"In today’s society, our children are forced to grow up rapidly. We feel that it is totally inappropriate that a figure of authority has the right to instill the perception upon a then 9-year-old that she should think of herself in a sexual context."

"The reality of the world will come in due time and we, as parents of a teenager, are well armed to handle that certainty. We do not feel that it is the job of an elementary school principal to take it upon herself to decide when adolescents become young adults."

Huh?  There are lots of forces in society pressuring kids to grow up too fast, most of which are related to the media.  Zoe no doubt learned how to dress provacatively from watching girls and women do likewise on TV and in movies.  I’m sure she experiences a lot of peer pressure to fit in, too.  Instead of protesting the principal for taking a stand to protect those in his charge, why don’t you work toward making women realize that they are not defined by their sexiness or lack thereof, Mrs. Hinkle?  Do you want Zoe to end up like these girlsA recent study showed that hypersexualized media lead kids to explore their sexuality at earlier ages.

"Sexually charged music, magazines, TV and movies push youngsters into intercourse at an earlier age, perhaps by acting as kind of virtual peer that tells them everyone else is doing it, a study said Monday."

[…]

"In general it found that the highest exposure levels led to more sexual activity, with white teens in the group 2.2 times more likely to have had intercourse at ages 14 to 16 than similar youngsters who had the least exposure."

[…]

"The teenage pregnancy rate in the United States is three to 10 times higher than that found in other industrialized nations, making that and exposure to sexually transmitted infections a major public health concern, the study said.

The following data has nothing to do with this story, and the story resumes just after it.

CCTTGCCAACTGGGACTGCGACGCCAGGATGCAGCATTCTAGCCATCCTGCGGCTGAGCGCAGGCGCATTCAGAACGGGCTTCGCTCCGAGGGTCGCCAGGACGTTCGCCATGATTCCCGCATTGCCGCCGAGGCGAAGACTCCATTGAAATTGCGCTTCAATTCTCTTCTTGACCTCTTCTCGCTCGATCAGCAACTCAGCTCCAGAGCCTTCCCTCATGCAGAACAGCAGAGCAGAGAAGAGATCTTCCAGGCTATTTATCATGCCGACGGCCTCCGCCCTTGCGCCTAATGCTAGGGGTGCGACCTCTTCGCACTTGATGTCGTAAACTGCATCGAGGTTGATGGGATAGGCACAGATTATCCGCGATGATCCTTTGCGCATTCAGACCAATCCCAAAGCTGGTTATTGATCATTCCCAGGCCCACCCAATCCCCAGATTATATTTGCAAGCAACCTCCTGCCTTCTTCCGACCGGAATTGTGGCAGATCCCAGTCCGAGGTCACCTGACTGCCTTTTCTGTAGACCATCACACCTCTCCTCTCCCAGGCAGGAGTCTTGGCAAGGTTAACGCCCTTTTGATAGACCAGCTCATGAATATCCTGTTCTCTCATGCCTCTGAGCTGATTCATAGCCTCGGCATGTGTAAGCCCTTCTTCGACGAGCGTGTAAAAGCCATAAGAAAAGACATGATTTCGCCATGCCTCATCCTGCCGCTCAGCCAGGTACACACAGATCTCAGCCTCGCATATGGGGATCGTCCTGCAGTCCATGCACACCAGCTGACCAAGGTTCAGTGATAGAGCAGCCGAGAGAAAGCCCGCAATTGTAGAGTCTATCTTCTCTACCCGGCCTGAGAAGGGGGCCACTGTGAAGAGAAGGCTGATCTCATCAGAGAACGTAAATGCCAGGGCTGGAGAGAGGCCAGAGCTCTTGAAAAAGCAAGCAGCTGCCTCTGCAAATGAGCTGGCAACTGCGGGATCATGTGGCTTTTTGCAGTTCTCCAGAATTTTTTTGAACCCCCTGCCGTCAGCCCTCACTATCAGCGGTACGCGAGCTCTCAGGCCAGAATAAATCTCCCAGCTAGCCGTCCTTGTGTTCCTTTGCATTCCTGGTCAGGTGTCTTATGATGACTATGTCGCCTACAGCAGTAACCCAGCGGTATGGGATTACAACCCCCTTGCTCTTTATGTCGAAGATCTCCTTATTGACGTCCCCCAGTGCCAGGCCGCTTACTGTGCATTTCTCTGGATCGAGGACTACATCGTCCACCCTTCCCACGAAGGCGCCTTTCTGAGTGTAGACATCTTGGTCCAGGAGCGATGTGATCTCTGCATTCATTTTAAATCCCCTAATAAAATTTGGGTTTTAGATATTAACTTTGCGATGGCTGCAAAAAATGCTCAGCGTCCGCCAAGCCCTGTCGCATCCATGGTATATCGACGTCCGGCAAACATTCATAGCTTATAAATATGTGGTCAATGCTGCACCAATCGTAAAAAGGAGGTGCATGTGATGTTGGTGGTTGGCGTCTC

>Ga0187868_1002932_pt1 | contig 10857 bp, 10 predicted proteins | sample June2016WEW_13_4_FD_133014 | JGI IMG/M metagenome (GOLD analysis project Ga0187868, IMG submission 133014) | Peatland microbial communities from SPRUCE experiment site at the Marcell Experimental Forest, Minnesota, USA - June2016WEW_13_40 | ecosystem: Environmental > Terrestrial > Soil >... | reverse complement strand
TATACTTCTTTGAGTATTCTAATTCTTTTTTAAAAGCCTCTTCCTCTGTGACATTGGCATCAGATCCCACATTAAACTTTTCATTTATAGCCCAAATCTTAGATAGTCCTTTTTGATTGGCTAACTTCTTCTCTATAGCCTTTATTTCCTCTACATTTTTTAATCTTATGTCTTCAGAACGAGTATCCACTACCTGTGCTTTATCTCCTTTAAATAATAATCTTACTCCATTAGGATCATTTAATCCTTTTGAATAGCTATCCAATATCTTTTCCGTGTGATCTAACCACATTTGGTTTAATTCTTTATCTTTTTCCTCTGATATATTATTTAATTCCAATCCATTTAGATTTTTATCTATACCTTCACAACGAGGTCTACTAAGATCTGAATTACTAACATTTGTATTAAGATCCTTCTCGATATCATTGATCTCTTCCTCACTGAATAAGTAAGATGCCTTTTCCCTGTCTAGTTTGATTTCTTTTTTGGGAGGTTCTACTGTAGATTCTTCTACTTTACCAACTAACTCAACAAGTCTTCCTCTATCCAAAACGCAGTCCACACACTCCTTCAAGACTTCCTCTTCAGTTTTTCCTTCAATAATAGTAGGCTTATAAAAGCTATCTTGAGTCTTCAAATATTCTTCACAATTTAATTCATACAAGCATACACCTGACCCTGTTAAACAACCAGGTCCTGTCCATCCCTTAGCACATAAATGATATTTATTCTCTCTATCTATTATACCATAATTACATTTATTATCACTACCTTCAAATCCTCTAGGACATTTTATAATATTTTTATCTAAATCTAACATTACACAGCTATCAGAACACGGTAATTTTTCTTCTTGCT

"At the same time parents tend not to talk about sex with their children in a timely and comprehensive way, leaving a vacuum in which the media may become a powerful sex educator, providing ‘frequent and compelling portraits of sex as fun and risk free.’"

[…]

"Youngsters ‘may begin to believe the world view portrayed and may begin to adopt the media’s social norms as their own. Some, especially those who have fewer alternative sources of sexual norms, such as parents or friends, may use the media as a kind of sexual superpeer that encourages them to be sexually active,’ the report added."

Contrast this inane protest with the Abercrombie & Fitch girlcott. Was it a little frivolous? Perhaps. The cause of combatting sexism and glorification of promiscuity was good, though. These little brats don’t realize that they’re buying into the same misogynistic agenda. The crybaby’s setting herself to be a sex object for the rest of her life. I pity her and I would love to slap the taste out of her mom’s mouth.

Comments 6

  1. Peter wrote:

    I suppose the purpose of not letting a girl wear short skirts to school is to avoid sexual objectification.

    But she’s ten years old.

    Wait a minute. If she’s not allowed, at ten years old, to wear short skirts because she might be construed sexually, isn’t that an admission by all of the authorities involved that a ten year old girl in a short skirt can be too sexy? But wait, I thought finding young girls attractive was Pure Evil™, right? (I mean, what about that fellow from Homeland Security who was busted for talking to an imaginary underage girl?)

    No, that can’t be it. Right? But if we put her in the same short skirt, took a picture, and then plastered her picture on a bunch of merchandise in order to induce consumers to buy, would people complain? Nobody complained about Abercrombie and Fitch until their pictures started to look not just like kids in not enough clothing, but like kids in not enough clothing and doing things that they shouldn’t be doing.

    The kid is cute. She likes wearing the short skirt. God knows why. I don’t really care. She’s ten freaking years old; she can’t think for herself yet, not if she’s a product of public schools at least. The mother is the “brains” behind the operation. I know a few mothers like that. They’re dimwitted fools who think the only way for their daughters to be successful is by turning them into sex symbols.